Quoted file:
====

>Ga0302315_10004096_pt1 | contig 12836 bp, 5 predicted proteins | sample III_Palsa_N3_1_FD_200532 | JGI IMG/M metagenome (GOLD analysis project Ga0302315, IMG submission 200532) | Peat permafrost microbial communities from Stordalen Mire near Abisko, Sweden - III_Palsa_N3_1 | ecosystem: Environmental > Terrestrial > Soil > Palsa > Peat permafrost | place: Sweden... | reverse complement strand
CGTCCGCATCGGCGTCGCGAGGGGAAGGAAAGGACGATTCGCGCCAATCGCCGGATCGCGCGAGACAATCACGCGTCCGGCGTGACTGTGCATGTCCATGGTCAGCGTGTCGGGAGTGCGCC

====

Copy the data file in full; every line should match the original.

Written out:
>Ga0302315_10004096_pt1 | contig 12836 bp, 5 predicted proteins | sample III_Palsa_N3_1_FD_200532 | JGI IMG/M metagenome (GOLD analysis project Ga0302315, IMG submission 200532) | Peat permafrost microbial communities from Stordalen Mire near Abisko, Sweden - III_Palsa_N3_1 | ecosystem: Environmental > Terrestrial > Soil > Palsa > Peat permafrost | place: Sweden... | reverse complement strand
CGTCCGCATCGGCGTCGCGAGGGGAAGGAAAGGACGATTCGCGCCAATCGCCGGATCGCGCGAGACAATCACGCGTCCGGCGTGACTGTGCATGTCCATGGTCAGCGTGTCGGGAGTGCGCC